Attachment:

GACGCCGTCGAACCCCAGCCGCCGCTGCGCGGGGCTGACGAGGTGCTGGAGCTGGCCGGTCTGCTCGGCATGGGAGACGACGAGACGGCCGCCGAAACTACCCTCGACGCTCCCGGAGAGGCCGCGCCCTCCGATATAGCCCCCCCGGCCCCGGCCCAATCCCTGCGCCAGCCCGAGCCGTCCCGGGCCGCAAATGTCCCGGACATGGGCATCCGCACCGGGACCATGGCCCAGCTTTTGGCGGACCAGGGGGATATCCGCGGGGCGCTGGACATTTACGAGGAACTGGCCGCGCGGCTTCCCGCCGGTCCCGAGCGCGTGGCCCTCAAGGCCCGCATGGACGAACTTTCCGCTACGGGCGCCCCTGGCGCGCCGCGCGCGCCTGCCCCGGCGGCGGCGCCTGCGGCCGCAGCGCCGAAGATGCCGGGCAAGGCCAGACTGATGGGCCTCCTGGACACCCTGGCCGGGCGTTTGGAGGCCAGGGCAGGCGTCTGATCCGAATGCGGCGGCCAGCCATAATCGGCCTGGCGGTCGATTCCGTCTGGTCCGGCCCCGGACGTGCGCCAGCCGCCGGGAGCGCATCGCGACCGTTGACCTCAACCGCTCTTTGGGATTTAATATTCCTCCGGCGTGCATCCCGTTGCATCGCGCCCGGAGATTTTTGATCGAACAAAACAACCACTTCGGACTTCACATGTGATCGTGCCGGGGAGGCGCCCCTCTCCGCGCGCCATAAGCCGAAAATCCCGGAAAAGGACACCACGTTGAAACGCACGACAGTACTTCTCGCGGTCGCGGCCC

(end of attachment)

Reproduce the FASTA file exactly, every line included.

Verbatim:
GACGCCGTCGAACCCCAGCCGCCGCTGCGCGGGGCTGACGAGGTGCTGGAGCTGGCCGGTCTGCTCGGCATGGGAGACGACGAGACGGCCGCCGAAACTACCCTCGACGCTCCCGGAGAGGCCGCGCCCTCCGATATAGCCCCCCCGGCCCCGGCCCAATCCCTGCGCCAGCCCGAGCCGTCCCGGGCCGCAAATGTCCCGGACATGGGCATCCGCACCGGGACCATGGCCCAGCTTTTGGCGGACCAGGGGGATATCCGCGGGGCGCTGGACATTTACGAGGAACTGGCCGCGCGGCTTCCCGCCGGTCCCGAGCGCGTGGCCCTCAAGGCCCGCATGGACGAACTTTCCGCTACGGGCGCCCCTGGCGCGCCGCGCGCGCCTGCCCCGGCGGCGGCGCCTGCGGCCGCAGCGCCGAAGATGCCGGGCAAGGCCAGACTGATGGGCCTCCTGGACACCCTGGCCGGGCGTTTGGAGGCCAGGGCAGGCGTCTGATCCGAATGCGGCGGCCAGCCATAATCGGCCTGGCGGTCGATTCCGTCTGGTCCGGCCCCGGACGTGCGCCAGCCGCCGGGAGCGCATCGCGACCGTTGACCTCAACCGCTCTTTGGGATTTAATATTCCTCCGGCGTGCATCCCGTTGCATCGCGCCCGGAGATTTTTGATCGAACAAAACAACCACTTCGGACTTCACATGTGATCGTGCCGGGGAGGCGCCCCTCTCCGCGCGCCATAAGCCGAAAATCCCGGAAAAGGACACCACGTTGAAACGCACGACAGTACTTCTCGCGGTCGCGGCCC